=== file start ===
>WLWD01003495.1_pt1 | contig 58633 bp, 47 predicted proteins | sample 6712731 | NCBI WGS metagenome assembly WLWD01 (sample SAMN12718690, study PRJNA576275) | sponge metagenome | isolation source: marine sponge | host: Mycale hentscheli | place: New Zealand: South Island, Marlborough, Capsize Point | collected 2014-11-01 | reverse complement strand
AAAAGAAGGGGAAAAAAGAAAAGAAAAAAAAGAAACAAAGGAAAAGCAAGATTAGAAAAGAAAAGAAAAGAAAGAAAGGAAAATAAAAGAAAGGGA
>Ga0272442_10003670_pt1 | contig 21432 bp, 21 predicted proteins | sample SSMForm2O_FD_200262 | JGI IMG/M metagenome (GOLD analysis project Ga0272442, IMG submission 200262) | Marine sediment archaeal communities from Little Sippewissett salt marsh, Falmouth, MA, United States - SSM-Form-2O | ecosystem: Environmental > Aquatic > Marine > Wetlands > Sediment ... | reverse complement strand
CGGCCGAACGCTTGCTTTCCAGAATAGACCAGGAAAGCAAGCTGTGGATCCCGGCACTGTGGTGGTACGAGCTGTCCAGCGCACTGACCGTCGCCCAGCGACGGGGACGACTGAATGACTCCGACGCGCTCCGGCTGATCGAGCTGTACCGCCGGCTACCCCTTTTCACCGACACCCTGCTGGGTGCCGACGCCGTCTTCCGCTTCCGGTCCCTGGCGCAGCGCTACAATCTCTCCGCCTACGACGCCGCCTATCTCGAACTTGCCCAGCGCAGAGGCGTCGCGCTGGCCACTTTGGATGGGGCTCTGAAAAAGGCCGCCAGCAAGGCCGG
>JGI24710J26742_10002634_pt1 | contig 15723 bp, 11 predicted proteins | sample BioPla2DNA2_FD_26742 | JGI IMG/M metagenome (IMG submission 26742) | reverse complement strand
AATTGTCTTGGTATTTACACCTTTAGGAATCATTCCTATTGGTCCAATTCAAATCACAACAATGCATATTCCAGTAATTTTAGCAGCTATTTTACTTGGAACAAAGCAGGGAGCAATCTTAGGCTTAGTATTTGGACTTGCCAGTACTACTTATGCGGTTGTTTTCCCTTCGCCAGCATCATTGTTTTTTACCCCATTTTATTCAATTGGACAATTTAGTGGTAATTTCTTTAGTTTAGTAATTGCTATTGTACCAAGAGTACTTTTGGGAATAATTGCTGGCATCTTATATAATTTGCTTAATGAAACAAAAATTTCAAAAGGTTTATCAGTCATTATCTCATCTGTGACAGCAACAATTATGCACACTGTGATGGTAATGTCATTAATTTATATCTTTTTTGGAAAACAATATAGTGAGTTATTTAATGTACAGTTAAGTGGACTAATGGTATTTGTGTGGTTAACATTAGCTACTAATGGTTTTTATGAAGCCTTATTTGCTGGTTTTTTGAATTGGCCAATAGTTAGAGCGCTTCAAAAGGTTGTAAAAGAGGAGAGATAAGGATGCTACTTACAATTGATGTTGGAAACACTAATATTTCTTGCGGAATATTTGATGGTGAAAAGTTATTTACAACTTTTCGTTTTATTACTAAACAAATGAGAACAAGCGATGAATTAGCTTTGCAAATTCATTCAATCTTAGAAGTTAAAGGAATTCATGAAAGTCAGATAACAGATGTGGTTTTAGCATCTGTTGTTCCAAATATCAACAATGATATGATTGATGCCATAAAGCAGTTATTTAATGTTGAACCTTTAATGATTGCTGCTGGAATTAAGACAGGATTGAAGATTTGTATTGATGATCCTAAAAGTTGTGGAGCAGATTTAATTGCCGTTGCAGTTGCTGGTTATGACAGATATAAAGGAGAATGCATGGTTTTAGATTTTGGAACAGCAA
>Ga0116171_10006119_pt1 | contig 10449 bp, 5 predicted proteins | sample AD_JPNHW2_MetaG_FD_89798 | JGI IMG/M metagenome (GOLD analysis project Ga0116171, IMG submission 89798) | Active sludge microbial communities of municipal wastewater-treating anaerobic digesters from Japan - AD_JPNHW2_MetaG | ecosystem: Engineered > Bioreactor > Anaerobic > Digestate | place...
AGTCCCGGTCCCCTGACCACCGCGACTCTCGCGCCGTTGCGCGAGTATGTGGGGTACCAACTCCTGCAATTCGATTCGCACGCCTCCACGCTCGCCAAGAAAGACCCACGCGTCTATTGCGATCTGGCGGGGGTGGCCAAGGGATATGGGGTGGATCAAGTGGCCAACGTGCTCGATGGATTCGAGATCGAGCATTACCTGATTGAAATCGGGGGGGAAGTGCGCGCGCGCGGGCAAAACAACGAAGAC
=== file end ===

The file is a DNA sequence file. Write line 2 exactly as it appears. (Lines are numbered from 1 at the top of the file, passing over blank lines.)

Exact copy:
AAAAGAAGGGGAAAAAAGAAAAGAAAAAAAAGAAACAAAGGAAAAGCAAGATTAGAAAAGAAAAGAAAAGAAAGAAAGGAAAATAAAAGAAAGGGA